- 1:50 PM

Sustainable Production of Gasohol from Biomass

L. T. Fan1, Tengyan Zhang1, Jiahong Liu1, Paul A. Seib2, S. T. Chou3, Ferenc Friedler4, and Botond Bertok4. (1) Department of Chemical Engineering, Kansas State University, 1005 Durland Hall, Manhattan, KS 66506, (2) Grain Science and Industry, Kansas State University, Manhattan, KS 66506, (3) Department of Finance and Banking, Kun Shan University of Technology, No. 949, Da-Wan Rd., Yung-Kang City, Taiwan, (4) Department of Computer Science, Pannon University, Egyetem u. 10., Veszprém, H-8200, Hungary

Ethanol, produced mainly by fermentation of biomass, including grains, e.g., corn, and cellulosic materials, e.g., switchgrass (panicum virgatum), is highly versatile as a fuel resource: It can serve as a stand-alone fuel, or can be variously blended with another liquid fuel, gasoline, for instance. If gasoline is mixed with 10 vol. % of anhydrous ethanol, the resultant blend has been generally termed gasohol. Ethanol, in gasohol, not only is a fuel substitute but also serves as an antiknock agent (octane enhancer) replacing MTBE (methyl tert-butyl ether), which, in turn, has replaced TEL (tetraethyllead).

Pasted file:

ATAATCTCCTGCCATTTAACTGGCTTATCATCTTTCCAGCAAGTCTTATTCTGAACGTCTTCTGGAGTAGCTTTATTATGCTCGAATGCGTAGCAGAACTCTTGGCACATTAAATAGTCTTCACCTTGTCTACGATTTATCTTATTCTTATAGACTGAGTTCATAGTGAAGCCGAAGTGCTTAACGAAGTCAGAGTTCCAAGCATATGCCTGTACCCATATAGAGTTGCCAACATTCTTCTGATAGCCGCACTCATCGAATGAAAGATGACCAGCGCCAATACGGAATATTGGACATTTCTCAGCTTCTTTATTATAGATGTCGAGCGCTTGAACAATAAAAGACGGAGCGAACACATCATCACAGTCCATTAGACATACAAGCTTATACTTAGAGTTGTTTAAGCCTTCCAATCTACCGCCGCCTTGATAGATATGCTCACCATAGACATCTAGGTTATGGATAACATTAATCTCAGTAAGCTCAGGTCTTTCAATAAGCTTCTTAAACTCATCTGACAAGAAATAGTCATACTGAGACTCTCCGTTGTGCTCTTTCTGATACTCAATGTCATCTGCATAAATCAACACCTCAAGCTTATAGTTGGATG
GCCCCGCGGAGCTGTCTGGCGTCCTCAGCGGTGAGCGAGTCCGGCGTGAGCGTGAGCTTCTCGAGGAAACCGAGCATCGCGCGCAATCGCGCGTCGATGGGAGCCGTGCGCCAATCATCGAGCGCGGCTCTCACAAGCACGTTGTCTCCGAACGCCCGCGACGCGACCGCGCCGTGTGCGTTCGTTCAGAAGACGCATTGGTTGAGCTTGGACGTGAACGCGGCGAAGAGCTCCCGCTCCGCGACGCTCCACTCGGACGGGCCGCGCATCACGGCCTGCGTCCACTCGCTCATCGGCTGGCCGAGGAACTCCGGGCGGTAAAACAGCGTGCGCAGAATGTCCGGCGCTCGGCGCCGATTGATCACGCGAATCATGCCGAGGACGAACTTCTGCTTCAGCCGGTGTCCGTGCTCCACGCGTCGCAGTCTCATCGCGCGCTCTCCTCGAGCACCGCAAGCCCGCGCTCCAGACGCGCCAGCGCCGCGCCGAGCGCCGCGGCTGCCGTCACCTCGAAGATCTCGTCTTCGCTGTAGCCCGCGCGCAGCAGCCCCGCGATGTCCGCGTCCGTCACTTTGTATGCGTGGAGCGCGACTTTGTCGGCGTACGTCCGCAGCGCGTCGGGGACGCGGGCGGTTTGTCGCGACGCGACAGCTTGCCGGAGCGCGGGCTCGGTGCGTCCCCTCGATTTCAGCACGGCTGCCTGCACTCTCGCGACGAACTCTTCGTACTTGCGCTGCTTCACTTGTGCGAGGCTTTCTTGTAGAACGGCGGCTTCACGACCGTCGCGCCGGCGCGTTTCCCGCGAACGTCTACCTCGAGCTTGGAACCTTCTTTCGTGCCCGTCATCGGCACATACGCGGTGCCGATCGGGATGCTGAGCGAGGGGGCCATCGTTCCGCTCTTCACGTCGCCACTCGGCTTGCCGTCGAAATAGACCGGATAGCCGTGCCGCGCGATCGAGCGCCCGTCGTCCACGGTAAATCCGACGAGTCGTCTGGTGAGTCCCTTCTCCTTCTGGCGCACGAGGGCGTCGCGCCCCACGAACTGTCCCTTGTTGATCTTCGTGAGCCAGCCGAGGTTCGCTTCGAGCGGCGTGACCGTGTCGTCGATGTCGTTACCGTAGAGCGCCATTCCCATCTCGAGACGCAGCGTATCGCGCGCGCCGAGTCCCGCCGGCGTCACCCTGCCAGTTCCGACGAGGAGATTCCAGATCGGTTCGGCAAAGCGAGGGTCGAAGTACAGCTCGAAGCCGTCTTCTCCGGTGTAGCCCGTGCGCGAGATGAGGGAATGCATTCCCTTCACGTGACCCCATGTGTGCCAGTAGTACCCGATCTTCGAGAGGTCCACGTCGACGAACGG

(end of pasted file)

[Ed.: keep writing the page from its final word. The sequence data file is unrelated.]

The concentration of ethanol in fermentation beer is rather low, ranging from a few percent to 14 %. Enormous thermal energy and appreciable capital expenditure are required to generate anhydrous ethanol from such fermentation beer through a sequence of separation operations consisting of simple fractional distillation and azeotropic distillation.

Obviously, thermal energy and capital expenditure need to be reduced for the manufacture of gasohol to be sustainable. A highly promising alternative process has been proposed for producing gasohol; it combines simple fractional distillation and extraction of ethanol by gasoline, the latter of which replaces azeotropic distillation.

Performed in the current work is a systematic retrofitting of the conventional process for gasohol production by incorporating the direct extraction of ethanol from fermentation beer by gasoline. The retrofitting is holistically executed by means of an inordinately efficient graph-theoretic method for network synthesis based on process graphs (P-graphs). Moreover, thermodynamic analysis is carried out based on the law of mass conservation and the first and second laws of thermodynamics. By resorting to the mass, energy, entropy-dissipation, and available energy balances, the sources and magnitudes of the inefficiencies and irreversibilities are identified in terms of energy requirement, entropy increase, and available energy dissipation.

Discussion is given of possible adoption of gasoline extraction for other biochemical processes, which yields ethanol as one of the products, e.g., the biochemical production of butanol from grains, generating ethanol and acetone as by-products.